Category Archives: Events


Number Made Audible, Made Digital: An introduction to digital musicology

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Coming up in our Digital Research Seminar Series: a talk by Dr. Francis Yapp, Lecturer in Music.

It is often said that music is the last of the arts to adopt new stylistic trends. In a similar vein, the discipline of musicology has been relatively late in adopting digital methodologies. However, the inherently mathematical nature of music makes it naturally suited to digital encoding and analysis. In recent years, a number of new methodologies, approaches, and projects have arisen, which use digital technologies and computational tools to answer long-standing musicological questions, as well as allowing scholars to pose new ones. In this seminar, Dr. Yapp will explore key developments in digital musicology, including the Music Encoding Initiative (MEI), and examine several ongoing projects based in Denmark, the UK, Canada, and Australia. This seminar will both shed light on what digital musicology can offer its sister disciplines in the humanities, and explore what it can learn from them.

When: Monday 12 October, 11am-12.30pm
Where: Psyc/Soci 151

Digital Research Seminar#9 poster

Parsing Parliament: Parliament’s proceedings as speech, text and data

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The next talk in our digital research seminar series is by Political Science PhD candidate Geoff Ford. Geoff will discuss construction of a corpus of New Zealand Parliamentary Debates, what can be learned from the corpus about Parliament’s proceedings, and how political parties are using Parliament. He will discuss and illustrate a range of ways of approaching analysis of the text of parliamentary speeches (including basic programmatic parsing, techniques from corpus linguistics, and topic modelling) and some of the associated problems. Geoff will also reflect on his transition from working as a software developer to PhD candidate and the importance of remaining critical when the rhetoric of new technology combines with the rhetoric of academia.

Time: Monday 5 October, 11am-12.30pm

Place: Psych/Soci 151

Digital Research Seminar#8 poster

Print Past. Digital Present. Predictable Future? Where will digital technology take the college of arts in the 21st century?

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Next week’s digital research seminar is being given by our Head of School, Professor Paul Millar.

Paul will discuss his involvement in Digital Humanities activities going back to the early 1990s, and outline the often unpredictable trajectory of some of the projects he has been involved with. He will argue that the Arts, Social Sciences and Humanities are equipped to offer a unique and vital perspective on the digital zeitgeist, but that responding fully to the opportunities and challenges faced by connected 21st century societies requires that these disciplines develop a more-than-superficial understanding of the digital.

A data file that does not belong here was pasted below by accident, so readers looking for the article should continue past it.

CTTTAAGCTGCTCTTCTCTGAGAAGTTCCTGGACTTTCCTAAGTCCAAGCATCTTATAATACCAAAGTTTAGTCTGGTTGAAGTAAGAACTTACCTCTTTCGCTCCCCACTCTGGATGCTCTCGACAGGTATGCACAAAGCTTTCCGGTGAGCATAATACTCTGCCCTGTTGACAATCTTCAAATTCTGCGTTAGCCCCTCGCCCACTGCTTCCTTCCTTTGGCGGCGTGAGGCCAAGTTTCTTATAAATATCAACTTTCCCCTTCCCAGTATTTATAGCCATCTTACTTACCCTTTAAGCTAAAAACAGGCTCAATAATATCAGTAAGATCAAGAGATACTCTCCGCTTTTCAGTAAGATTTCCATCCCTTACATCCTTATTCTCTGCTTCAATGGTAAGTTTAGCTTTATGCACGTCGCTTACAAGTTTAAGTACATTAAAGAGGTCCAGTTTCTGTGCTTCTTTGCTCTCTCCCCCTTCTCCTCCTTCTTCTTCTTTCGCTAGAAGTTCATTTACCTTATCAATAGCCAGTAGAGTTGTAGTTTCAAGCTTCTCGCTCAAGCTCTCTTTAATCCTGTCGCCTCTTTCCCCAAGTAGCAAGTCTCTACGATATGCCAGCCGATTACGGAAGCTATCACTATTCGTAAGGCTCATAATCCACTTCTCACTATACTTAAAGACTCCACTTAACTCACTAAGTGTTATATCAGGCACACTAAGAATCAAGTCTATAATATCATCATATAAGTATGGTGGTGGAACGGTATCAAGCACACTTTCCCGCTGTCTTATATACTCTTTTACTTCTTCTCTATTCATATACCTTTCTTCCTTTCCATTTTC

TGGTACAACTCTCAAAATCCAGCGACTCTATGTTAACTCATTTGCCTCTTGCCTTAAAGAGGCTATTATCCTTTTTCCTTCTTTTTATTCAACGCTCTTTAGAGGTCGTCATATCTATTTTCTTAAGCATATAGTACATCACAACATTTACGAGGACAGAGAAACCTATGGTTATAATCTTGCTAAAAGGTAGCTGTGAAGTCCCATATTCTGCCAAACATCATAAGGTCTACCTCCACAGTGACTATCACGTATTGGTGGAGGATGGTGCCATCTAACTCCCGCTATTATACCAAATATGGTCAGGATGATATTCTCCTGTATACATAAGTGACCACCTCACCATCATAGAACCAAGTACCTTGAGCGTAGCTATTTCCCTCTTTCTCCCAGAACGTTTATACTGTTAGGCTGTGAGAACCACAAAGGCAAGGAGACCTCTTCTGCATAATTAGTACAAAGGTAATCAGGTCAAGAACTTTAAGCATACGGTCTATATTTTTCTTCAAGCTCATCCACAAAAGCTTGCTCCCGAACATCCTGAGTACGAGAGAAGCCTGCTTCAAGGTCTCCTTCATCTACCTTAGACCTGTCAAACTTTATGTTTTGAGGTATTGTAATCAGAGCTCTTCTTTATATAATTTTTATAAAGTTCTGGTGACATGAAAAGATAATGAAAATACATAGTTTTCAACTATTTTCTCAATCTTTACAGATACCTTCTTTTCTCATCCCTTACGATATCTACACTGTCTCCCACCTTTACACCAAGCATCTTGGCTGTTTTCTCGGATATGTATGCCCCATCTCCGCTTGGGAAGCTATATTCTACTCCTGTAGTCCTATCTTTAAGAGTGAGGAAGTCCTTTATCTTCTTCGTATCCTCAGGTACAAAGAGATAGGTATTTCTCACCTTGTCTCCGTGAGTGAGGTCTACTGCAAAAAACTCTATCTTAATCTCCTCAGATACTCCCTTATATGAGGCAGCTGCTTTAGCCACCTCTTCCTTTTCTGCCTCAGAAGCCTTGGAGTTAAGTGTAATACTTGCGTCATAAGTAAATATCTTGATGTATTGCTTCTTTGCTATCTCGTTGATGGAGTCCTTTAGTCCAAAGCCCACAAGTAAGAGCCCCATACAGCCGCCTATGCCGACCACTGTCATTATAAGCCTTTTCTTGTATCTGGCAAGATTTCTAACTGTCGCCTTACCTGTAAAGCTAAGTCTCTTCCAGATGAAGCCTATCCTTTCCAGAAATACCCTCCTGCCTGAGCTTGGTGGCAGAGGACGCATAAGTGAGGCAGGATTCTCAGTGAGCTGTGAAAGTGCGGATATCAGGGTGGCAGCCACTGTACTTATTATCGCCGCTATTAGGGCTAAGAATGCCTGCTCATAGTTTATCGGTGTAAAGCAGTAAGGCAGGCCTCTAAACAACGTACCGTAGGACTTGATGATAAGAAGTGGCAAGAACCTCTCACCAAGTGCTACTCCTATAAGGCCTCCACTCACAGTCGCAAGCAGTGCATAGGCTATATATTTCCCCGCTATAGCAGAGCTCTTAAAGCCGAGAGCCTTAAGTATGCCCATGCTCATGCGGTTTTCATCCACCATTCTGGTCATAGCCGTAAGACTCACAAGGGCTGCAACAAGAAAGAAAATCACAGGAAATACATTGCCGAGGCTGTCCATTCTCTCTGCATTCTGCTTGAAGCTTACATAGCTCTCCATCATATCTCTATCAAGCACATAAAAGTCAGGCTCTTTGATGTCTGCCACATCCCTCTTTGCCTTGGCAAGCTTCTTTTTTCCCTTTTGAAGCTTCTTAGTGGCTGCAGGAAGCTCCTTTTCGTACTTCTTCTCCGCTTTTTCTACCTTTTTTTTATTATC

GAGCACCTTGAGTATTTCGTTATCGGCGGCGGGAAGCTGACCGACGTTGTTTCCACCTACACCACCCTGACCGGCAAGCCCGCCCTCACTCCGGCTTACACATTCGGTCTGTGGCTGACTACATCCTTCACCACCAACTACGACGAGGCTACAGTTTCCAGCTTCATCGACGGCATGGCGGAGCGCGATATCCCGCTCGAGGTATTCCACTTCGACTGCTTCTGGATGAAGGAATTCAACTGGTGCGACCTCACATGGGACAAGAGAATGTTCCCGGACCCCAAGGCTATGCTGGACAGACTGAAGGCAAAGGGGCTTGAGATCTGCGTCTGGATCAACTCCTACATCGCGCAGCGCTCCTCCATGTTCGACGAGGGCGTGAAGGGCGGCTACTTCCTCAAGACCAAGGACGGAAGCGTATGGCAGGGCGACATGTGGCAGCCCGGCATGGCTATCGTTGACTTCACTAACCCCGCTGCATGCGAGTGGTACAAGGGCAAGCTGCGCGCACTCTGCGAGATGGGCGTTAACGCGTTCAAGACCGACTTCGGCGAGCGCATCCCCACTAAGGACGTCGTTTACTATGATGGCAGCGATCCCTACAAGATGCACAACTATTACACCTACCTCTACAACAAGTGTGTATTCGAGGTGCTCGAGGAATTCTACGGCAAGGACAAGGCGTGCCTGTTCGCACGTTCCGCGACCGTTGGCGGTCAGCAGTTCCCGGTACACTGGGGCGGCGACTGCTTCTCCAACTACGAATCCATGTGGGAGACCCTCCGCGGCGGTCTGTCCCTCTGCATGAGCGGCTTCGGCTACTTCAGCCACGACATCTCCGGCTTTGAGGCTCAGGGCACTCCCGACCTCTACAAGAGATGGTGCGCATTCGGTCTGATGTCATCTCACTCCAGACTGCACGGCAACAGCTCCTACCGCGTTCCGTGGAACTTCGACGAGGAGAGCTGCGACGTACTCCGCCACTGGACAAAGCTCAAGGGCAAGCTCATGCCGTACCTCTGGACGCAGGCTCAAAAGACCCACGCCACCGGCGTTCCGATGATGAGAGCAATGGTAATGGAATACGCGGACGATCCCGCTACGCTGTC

When: Monday 21 September, 11am – 12.30pm
Where: Psyc/Soci 151

Digital Research Seminar#7 poster







Using Omeka Collections for Teaching and Research: Case Studies from Art History

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Our next upcoming seminar will describe two Omeka projects, developed by the Art History Department and supported by Digital Humanities. Barbara Garrie will describe her use of Omeka for teaching, and Richard Bullen will provide an overview of his Omeka research archive, which supports his Marsden funded project ‘China, Art, and Cultural Diplomacy’. James Smithies will explain the role Digital Humanities had in setting up and helping maintain the two projects.

Time: Monday 14 September, 11am-12.30pm
Place: Psych/Soci 151

Digital Research Seminar#6 poster

From Acetate Disc to Annotated Digital Archive: Tracking Sound Changes Through The History of NZ English

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We are delighted to announce that at our next seminar Professor Jen Hay (New Zealand Institute for Language, Brain and Behavior), winner of the 2015 University of Canterbury Research Medal, will give a talk about the LaBB-Cat software created at UC for managing and researching large annotated collections of transcribed audio. As usual, the talk is on Monday (31st August) in Psyc/Soci 151 at 11am – 12.30pm.

Digital Research Seminar#4 poster

Access, Description and Digital Presence / Steampunk Aestheticism